The “For Dummies” series began in 1991 with “DOS for Dummies.” The book became popular due to the rarity of beginner-friendly instructions for using the notoriously user-unfriendly DOS interface. Later, the series branched out beyond computer technology, adding titles as diverse as “Dad’s Guide to Pregnancy for Dummies,” “Chess for Dummies,” and “Buddhism for Dummies.” Our library offers many of these great guides. (more…)

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It’s Grilling Time Again

by John Pecoraro,  Assistant Director

Summertime is almost here. It’s the time of year when our thoughts turn to the smell of the open fire, the sizzling of grilled meat, and the joys of outdoor cooking.

The word barbecue derives from “barabicu,” a word from the Taino people of the Caribbean. The word appropriately translates as “sacred fire pit,” which adherents to the ritual of grilling will tell you, is exactly what barbecuing is.

What you will most likely find barbecued in the U.S., depends on where you live. In the Deep South, barbecue is all about pork, and sauces range from eastern North Carolina’s vinegar-based, to the mustard-base found in South Carolina. In Texas barbecue is brisket and sausage, while Kansas City BBQ uses these along with burnt ends, ribs, and smoked turkey. KC tomato-based sauces can be sweet, spicy, or tangy.

big flavor grillBefore you fire up the grill, visit the library to sample some of the outdoor cooking titles on the menu. “The Big-Flavor Grill,” by Chris Schlesinger, offers hassle-free recipes for steaks, chicken, ribs, chops, vegetables, shrimp, and fish. These recipes are inspired by Asian, Mediterranean, Latin, and Caribbean cuisine. In contrast to long-lead marinating, Schlesinger favors using spice rubs for stronger, better-defined flavors. His no fuss approach translates into faster preparation and grill times. (more…)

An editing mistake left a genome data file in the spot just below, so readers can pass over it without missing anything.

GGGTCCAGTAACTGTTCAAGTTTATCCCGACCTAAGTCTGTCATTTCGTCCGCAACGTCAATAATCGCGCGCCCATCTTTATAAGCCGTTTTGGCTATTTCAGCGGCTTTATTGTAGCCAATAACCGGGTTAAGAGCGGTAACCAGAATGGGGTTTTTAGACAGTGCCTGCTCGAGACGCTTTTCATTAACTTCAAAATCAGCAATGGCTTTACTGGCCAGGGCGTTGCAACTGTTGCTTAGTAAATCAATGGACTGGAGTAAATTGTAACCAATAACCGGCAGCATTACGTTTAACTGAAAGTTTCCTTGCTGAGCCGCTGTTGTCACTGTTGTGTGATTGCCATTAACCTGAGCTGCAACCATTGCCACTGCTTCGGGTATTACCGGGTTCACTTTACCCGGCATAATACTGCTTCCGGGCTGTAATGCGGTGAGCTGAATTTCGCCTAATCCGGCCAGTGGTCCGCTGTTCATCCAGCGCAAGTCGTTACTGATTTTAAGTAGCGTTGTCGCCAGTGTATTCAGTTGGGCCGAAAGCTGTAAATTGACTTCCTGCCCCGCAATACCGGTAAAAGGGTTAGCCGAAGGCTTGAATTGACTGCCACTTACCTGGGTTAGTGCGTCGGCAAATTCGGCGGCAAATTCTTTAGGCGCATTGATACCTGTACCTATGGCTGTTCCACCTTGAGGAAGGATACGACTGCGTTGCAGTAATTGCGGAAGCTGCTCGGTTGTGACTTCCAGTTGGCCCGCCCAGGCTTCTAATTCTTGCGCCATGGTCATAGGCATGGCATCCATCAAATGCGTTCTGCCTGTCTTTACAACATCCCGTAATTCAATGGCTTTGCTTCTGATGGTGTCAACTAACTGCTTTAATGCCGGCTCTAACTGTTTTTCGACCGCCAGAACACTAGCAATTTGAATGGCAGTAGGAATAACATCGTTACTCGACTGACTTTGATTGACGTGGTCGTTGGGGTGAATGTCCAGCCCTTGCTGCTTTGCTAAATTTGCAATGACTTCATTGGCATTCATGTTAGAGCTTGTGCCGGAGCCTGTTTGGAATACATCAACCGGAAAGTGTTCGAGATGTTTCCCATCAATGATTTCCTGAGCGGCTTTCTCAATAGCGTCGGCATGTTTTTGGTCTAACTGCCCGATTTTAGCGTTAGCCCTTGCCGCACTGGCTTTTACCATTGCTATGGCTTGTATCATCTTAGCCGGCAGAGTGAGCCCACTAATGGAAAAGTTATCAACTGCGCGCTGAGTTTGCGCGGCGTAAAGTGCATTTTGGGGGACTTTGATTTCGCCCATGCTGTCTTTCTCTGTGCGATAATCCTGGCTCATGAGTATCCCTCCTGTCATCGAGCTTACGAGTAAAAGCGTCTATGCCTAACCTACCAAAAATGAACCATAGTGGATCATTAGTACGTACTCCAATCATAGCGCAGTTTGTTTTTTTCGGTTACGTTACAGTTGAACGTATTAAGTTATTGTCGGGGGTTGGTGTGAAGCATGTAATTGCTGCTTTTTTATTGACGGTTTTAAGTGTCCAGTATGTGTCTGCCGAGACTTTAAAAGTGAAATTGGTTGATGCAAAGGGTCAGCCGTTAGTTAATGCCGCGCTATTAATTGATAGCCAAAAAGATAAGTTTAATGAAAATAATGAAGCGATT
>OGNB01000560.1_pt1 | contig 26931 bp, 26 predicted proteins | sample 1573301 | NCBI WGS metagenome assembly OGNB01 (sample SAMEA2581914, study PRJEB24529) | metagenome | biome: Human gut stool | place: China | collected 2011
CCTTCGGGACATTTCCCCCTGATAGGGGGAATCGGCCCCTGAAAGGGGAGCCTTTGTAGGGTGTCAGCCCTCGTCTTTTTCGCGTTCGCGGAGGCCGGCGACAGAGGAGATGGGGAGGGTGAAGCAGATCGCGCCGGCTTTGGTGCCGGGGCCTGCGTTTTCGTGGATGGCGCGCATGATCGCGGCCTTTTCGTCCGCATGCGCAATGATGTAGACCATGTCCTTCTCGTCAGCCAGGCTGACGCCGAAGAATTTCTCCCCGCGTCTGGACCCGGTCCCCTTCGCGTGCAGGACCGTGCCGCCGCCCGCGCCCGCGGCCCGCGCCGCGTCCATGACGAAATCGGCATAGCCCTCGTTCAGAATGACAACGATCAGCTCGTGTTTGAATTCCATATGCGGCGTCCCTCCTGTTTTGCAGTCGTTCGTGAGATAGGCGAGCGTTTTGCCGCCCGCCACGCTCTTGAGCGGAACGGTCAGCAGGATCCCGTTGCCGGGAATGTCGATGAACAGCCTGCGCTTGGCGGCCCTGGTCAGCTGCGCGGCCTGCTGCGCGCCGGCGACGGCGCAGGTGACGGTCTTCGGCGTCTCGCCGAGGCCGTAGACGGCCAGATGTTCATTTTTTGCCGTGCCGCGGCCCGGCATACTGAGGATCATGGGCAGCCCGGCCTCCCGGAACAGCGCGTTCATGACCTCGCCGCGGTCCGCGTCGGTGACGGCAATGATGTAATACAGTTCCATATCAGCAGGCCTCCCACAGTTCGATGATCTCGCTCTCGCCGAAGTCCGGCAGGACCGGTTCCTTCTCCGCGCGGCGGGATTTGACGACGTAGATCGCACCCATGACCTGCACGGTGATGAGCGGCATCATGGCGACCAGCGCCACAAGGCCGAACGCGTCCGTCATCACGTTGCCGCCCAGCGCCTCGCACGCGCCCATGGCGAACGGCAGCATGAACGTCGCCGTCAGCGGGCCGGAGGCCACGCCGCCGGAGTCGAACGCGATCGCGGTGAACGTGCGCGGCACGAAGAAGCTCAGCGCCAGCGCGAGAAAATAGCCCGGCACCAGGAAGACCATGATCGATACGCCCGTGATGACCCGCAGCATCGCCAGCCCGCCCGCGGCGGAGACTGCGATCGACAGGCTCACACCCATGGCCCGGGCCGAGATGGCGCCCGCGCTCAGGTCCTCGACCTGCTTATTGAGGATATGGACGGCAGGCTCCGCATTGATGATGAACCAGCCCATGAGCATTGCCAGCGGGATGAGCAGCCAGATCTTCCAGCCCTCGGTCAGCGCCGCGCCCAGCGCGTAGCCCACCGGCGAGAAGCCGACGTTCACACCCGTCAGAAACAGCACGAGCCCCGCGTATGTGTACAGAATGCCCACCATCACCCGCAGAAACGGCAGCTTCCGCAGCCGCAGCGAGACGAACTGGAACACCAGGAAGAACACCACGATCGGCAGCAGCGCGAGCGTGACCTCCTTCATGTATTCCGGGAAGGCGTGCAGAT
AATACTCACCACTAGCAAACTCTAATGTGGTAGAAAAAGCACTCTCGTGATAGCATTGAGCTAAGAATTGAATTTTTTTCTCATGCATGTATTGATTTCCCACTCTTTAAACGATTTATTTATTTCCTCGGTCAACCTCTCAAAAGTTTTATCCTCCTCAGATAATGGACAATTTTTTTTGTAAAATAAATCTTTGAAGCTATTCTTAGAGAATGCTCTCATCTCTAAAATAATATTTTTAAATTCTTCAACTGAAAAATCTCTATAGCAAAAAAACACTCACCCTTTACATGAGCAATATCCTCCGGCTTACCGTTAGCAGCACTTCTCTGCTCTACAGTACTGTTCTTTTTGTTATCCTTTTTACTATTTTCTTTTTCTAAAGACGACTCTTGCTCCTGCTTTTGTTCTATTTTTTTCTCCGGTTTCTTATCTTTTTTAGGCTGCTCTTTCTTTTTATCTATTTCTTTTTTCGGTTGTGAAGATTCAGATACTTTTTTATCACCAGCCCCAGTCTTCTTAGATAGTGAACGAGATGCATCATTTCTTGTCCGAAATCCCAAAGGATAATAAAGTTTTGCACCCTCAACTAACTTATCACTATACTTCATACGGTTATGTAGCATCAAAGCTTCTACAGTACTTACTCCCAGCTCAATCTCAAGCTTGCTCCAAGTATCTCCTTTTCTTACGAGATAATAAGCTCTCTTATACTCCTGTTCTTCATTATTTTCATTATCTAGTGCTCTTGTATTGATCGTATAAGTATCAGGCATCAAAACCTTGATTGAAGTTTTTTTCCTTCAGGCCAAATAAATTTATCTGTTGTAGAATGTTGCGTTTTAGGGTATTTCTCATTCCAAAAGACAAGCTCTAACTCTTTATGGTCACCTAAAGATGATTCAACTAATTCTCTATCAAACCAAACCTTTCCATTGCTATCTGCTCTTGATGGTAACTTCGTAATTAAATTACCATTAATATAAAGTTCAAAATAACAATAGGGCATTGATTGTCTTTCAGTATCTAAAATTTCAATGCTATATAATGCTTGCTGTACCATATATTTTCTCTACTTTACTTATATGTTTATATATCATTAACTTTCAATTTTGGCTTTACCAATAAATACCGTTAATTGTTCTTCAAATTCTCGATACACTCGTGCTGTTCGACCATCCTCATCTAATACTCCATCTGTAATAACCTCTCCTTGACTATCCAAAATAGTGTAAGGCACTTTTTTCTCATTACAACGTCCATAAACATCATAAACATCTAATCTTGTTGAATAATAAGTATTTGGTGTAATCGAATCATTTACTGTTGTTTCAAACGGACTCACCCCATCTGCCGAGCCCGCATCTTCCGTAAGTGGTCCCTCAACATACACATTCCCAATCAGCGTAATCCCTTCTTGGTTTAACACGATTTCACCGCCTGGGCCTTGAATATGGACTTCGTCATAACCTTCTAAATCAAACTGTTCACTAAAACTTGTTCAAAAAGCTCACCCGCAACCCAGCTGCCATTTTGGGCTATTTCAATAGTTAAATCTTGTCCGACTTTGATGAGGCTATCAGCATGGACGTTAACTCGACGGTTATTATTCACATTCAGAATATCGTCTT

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A Childhood in Africa

By Marcia Allen, Technical Services & Collections Manager

What seems to be a simple memoir of a youth spent in Africa is so much more.  Boyd Varty’s “Cathedral of the Wild” recounts some incredible tales of encounters with wild animals and a sometimes harsh environment, but that’s just the beginning of this beautiful book.  Readers willing to venture into this story have lots of surprises in store.

The story takes place in Londolozi Game Preserve in South Africa, in what the author’s ancestors envisioned in 1926 as a hunting compound.  Over the years, Varty’s parents and uncle restored a wetland and brought back populations of elephants, Cape buffalo, leopards, etc., thus creating a very successful game preserve.  Varty and his younger sister, Bron, grew up amidst splendid wildlife populations, but they also learned a healthy respect for the ever-present dangers that wildlife can pose.  The book, for example, opens with a horrifying encounter that he and his father shared with a deadly black mamba. (more…)